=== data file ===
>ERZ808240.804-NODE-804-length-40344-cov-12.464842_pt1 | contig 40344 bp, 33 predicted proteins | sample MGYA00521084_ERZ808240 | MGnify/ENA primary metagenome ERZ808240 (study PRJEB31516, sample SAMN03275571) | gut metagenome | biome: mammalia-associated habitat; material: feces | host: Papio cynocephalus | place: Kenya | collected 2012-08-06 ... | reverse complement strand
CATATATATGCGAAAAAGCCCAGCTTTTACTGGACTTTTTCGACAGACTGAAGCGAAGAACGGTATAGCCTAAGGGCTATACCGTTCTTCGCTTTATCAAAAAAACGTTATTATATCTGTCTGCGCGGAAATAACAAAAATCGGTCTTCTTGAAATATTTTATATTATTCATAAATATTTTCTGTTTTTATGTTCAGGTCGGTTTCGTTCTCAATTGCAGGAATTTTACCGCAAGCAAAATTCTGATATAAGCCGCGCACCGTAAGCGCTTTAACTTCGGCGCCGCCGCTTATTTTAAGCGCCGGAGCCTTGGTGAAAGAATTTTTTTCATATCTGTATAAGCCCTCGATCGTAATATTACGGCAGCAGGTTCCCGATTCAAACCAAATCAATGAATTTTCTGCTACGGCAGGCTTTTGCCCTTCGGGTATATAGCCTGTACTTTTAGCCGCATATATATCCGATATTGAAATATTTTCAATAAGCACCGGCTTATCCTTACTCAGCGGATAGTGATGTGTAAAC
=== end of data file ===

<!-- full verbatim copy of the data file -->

>ERZ808240.804-NODE-804-length-40344-cov-12.464842_pt1 | contig 40344 bp, 33 predicted proteins | sample MGYA00521084_ERZ808240 | MGnify/ENA primary metagenome ERZ808240 (study PRJEB31516, sample SAMN03275571) | gut metagenome | biome: mammalia-associated habitat; material: feces | host: Papio cynocephalus | place: Kenya | collected 2012-08-06 ... | reverse complement strand
CATATATATGCGAAAAAGCCCAGCTTTTACTGGACTTTTTCGACAGACTGAAGCGAAGAACGGTATAGCCTAAGGGCTATACCGTTCTTCGCTTTATCAAAAAAACGTTATTATATCTGTCTGCGCGGAAATAACAAAAATCGGTCTTCTTGAAATATTTTATATTATTCATAAATATTTTCTGTTTTTATGTTCAGGTCGGTTTCGTTCTCAATTGCAGGAATTTTACCGCAAGCAAAATTCTGATATAAGCCGCGCACCGTAAGCGCTTTAACTTCGGCGCCGCCGCTTATTTTAAGCGCCGGAGCCTTGGTGAAAGAATTTTTTTCATATCTGTATAAGCCCTCGATCGTAATATTACGGCAGCAGGTTCCCGATTCAAACCAAATCAATGAATTTTCTGCTACGGCAGGCTTTTGCCCTTCGGGTATATAGCCTGTACTTTTAGCCGCATATATATCCGATATTGAAATATTTTCAATAAGCACCGGCTTATCCTTACTCAGCGGATAGTGATGTGTAAAC